7 March 2013
Could you save £170?
Baroness Verma, an energy minister, is considering plans put forward by Lord Wigley to pay the winter fuel allowance early so as to give recipients more time to budget their fuel expenditure and benefit from cheaper deals.
This move would benefit more than 1 million pensioners who live in the countryside and other areas where they have to buy their own oil or gas to power their homes.
The average household bill is now more than £1,400 following a series of increases by fuel companies in recent months. The prices have risen by almost 20% in the past 4 years.
Caroline Flint, shadow energy secretary, said, “It is time for a complete overhaul of our energy market. People will not understand why, just a few months ago, British Gas claimed they had no option but to put up their prices when now it looks like they’re making huge profits on the back of spiralling bills for hard-pressed consumers.”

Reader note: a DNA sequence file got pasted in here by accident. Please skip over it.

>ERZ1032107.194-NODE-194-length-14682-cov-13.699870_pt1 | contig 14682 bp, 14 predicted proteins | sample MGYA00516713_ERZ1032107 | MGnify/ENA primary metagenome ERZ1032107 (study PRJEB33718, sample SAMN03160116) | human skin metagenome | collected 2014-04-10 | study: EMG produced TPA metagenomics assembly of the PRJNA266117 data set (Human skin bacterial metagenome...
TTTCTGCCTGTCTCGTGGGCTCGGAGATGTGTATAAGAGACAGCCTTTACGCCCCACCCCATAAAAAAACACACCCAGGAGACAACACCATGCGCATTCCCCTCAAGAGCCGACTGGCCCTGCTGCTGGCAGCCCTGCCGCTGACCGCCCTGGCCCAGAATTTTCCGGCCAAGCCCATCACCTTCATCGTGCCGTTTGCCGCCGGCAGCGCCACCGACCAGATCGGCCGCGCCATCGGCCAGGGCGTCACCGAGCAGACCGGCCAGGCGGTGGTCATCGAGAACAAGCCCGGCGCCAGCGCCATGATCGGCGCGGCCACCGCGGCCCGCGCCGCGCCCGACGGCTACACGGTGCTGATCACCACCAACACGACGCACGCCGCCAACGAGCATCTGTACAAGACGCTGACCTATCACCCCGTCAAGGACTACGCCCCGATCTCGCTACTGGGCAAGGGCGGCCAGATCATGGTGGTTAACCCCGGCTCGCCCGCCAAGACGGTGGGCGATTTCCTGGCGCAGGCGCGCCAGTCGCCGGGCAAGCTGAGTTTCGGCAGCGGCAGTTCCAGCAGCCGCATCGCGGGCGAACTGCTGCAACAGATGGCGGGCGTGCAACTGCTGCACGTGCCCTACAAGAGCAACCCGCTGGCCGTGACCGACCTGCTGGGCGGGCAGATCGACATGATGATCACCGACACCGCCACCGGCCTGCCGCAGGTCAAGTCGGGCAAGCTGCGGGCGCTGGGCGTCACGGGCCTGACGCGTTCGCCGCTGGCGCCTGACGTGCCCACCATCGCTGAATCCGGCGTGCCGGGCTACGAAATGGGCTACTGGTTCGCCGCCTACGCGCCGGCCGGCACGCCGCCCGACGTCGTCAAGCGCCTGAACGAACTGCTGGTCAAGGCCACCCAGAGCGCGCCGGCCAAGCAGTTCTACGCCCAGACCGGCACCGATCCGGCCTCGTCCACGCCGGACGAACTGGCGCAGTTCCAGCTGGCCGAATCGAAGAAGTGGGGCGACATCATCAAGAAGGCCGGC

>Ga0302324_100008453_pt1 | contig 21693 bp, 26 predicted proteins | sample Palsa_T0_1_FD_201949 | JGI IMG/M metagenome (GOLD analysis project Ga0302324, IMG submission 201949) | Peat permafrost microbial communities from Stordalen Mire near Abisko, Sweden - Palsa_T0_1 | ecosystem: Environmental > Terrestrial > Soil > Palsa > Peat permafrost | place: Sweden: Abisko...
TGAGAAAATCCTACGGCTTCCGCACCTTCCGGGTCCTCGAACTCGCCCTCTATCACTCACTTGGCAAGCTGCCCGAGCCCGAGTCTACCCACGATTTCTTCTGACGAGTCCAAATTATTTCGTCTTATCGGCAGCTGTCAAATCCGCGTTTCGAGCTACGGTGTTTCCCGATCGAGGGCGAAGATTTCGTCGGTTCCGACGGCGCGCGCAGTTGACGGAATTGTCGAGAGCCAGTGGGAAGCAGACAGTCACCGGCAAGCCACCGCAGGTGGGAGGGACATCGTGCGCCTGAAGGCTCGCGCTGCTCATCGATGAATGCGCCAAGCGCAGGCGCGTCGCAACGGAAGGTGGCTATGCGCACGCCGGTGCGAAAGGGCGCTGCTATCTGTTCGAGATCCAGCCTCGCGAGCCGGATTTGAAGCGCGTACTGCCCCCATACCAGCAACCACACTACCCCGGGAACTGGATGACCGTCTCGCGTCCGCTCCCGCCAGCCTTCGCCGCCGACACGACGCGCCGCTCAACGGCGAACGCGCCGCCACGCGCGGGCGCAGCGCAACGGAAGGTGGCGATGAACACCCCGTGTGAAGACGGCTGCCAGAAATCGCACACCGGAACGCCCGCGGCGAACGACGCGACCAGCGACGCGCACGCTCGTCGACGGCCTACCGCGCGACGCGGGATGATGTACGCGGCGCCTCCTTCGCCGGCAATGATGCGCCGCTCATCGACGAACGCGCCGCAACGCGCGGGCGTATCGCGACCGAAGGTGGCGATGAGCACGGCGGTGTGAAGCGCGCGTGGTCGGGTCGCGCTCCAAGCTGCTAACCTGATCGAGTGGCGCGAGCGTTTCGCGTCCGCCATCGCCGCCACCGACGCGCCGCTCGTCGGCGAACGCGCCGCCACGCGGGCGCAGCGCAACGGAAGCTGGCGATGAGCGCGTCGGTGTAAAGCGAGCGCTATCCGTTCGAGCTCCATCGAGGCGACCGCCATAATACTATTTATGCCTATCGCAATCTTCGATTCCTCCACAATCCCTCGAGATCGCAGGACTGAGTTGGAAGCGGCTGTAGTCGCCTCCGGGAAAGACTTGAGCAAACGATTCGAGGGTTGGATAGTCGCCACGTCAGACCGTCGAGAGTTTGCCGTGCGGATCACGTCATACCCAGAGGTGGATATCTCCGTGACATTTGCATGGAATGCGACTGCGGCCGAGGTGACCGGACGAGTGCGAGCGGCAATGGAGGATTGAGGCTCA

For those over the age of 60 the winter fuel payment is worth £200, increasing to £300 when you reach 80. Figures show that 15% of households are not on the gas grid, so need to purchase fuel themselves. It was found that a typical rural household could save £170 if heating oil was bought in June 2010 compared to January 2011.
Lord Wigley said, “There are two basic reasons for early fuel allowance payment. The first is
that you can of course have cold snaps in the year before the winter fuel payment becomes available. But more generally the pattern of prices seems to go up in winter when people are buying in more.”
Paul Green, of the over-50s group Saga, said of the proposal, “This idea would be warmly welcomed given the huge seasonal variations in oil and gas costs. Rural pensioners need a fair deal.”